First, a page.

Antony Gormley objects to Aldeburgh beach sculptures

  • Published
Caroline Wiseman, the owner of the sculptures
Image caption,
Caroline Wiseman applied for retrospective planning permission for placing the sculptures on the beach

Artist Sir Antony Gormley has formally objected to a set of his sculptures being displayed on a beach, saying their positioning is a "misrepresentation" of his work.

The four iron bollards were placed on the beach at Aldeburgh, in Suffolk, by owner Caroline Wiseman, in August.

She retrospectively applied for planning permission last month, to which Sir Antony has objected.

Ms Wiseman said if the plans were rejected she would have to sell them.

Publicity about the planning application last month led to mixed reviews about the artwork on social media.

While their owner described them as "fine works" in her application to East Suffolk Council, some compared the works to "sex toys" or "giant dog poo" .

Image caption,
Owner Ms Wiseman described them as "fine works"

It was brought to the attention of their creator, Angel of the North sculptor Sir Antony, whose representative lodged an objection with the council, as first reported in the Telegraph.

The four artworks - titled Oval, Peg, Penis and Snowman - were bought from an official Gormley exhibition in 2001 by art collector Ms Wiseman.

Last year, she moved them to the beach in front of her gallery.

Image source, Getty Images
Image caption,
Sir Antony Gormley's agent said the placement of the sculptures "compromises their purpose as a piece of street furniture"
Image caption,
The Gormley sculpture is made up of four cast iron pieces, half buried in the shingle beach

Her retrospective application was submitted as she said she had not realised permission might be needed to place them there.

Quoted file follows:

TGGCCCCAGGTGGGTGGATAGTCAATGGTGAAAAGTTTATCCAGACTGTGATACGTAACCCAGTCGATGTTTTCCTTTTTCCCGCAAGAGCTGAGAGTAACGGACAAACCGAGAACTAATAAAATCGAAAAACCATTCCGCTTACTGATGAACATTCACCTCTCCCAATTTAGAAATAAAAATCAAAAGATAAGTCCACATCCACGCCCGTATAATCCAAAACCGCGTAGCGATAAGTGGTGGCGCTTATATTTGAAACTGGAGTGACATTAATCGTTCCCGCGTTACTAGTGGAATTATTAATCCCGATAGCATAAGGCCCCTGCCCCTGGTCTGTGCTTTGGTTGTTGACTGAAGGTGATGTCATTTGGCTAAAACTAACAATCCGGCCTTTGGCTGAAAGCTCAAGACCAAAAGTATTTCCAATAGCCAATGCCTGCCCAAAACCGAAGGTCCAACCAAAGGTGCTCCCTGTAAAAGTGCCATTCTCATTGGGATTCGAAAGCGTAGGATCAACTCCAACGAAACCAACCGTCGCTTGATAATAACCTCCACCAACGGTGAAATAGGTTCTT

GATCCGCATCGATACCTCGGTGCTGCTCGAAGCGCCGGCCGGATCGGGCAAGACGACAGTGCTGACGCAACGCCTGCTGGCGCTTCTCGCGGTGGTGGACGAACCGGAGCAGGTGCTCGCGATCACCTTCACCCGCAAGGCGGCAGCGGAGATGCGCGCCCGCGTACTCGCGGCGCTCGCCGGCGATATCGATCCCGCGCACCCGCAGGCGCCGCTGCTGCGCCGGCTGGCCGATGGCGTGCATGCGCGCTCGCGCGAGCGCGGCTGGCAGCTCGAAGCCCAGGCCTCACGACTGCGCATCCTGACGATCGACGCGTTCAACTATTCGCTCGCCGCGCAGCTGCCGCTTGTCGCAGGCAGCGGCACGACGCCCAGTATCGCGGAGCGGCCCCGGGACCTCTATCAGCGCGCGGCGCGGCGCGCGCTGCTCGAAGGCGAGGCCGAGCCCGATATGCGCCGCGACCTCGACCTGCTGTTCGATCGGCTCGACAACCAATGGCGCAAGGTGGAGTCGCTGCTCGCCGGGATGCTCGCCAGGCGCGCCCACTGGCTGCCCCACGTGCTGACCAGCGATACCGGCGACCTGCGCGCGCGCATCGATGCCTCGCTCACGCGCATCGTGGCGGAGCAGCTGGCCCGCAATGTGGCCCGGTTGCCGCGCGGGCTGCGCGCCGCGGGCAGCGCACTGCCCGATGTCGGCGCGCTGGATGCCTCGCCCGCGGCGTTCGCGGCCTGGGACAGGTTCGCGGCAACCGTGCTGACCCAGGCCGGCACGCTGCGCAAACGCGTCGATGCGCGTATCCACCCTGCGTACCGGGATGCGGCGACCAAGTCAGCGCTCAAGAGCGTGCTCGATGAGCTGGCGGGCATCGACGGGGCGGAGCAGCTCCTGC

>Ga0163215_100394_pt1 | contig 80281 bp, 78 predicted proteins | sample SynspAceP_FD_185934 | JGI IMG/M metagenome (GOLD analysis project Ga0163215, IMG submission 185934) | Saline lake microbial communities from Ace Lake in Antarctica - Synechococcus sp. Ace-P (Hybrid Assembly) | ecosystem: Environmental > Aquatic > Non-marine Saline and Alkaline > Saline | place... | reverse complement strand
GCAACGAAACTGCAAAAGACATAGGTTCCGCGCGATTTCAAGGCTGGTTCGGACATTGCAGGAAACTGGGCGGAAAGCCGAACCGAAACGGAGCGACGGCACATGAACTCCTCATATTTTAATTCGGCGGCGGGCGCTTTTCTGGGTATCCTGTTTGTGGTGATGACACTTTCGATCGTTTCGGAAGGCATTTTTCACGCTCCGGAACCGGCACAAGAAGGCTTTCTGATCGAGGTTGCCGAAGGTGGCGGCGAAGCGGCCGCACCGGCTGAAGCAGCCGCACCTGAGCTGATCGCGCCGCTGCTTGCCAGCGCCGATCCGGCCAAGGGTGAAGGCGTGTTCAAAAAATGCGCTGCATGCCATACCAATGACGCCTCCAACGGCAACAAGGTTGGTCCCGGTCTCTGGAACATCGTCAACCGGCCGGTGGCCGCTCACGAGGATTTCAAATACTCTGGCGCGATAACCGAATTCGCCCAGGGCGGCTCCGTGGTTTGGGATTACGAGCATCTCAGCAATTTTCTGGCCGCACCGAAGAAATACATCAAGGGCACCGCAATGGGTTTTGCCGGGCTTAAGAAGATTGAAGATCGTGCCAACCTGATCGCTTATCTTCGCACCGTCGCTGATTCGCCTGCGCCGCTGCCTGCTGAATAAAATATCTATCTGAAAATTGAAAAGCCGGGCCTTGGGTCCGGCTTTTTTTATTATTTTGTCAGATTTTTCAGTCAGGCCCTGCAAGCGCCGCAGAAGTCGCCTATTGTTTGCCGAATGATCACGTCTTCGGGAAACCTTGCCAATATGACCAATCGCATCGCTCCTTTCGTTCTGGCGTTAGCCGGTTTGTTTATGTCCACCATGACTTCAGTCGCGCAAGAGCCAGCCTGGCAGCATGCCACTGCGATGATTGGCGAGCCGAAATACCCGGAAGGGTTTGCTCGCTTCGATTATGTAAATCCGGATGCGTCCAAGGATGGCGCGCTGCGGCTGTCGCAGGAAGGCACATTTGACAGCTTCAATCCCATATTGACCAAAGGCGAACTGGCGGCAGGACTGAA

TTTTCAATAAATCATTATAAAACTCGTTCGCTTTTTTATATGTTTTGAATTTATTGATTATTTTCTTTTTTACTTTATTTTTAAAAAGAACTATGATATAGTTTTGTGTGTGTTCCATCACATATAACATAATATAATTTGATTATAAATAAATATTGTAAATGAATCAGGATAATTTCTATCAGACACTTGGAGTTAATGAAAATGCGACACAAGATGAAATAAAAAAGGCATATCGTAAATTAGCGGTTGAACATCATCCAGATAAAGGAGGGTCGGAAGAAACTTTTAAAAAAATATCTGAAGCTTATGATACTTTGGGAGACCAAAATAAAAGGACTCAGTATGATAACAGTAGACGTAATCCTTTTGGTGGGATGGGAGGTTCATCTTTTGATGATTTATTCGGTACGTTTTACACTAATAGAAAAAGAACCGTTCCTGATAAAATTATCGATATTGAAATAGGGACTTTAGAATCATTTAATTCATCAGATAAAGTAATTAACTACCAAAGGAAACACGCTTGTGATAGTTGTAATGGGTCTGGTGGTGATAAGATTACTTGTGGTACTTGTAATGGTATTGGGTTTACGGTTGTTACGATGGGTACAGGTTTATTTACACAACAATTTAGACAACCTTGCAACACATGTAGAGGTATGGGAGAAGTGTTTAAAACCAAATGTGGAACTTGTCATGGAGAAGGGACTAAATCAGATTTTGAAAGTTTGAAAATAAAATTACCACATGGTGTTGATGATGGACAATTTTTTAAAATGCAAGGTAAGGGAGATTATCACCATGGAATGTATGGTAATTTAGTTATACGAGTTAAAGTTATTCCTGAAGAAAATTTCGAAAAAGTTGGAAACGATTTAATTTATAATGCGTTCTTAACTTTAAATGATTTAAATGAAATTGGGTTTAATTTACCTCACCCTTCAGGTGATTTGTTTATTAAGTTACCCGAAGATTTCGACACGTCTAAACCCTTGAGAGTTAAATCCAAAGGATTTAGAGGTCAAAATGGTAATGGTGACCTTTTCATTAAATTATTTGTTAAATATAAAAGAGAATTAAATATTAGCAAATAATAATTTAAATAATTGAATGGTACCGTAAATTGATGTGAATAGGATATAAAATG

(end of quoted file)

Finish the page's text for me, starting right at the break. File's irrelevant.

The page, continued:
A letter from Sir Antony's representative stated the artist objected on the grounds that the bollards were "functional pieces of urban design" and were meant to "stand upright".

"The change of orientation and configuration of the bollards completely compromises their purpose as a piece of street furniture and the artist's original intention behind the work," the letter said.

Ms Wiseman said she had tried to stand the 220lb (100kg) pieces upright, "but the pebbles wouldn't support them".

"We laid them down, instead, and people have said how beautiful they are," she added.

Image caption,
The design has been named Quartet (Sleeping) by Ms Wiseman

Sir Antony also objected to Ms Wiseman changing the name of the group to Quartet (Sleeping), 2001 - which Ms Wiseman said was done partly because they were displayed lying down.

She said: "When you buy a work of art you're able to display it how you want it - it's called an 'intervention' in the art world."

If permission to keep them on the beach was refused, she said she would have to auction them and thought they would sell in the region of £5,000 a piece.

"But they are there for the enjoyment of all the people of Aldeburgh and Suffolk, and it will be a very sad thing if they have to go," she said.

Image source, Getty Images
Image caption,
Sir Antony is most famous for his Angel of the North sculpture in Gateshead

East Suffolk Council's planning committee is due to consider the application at a later date.

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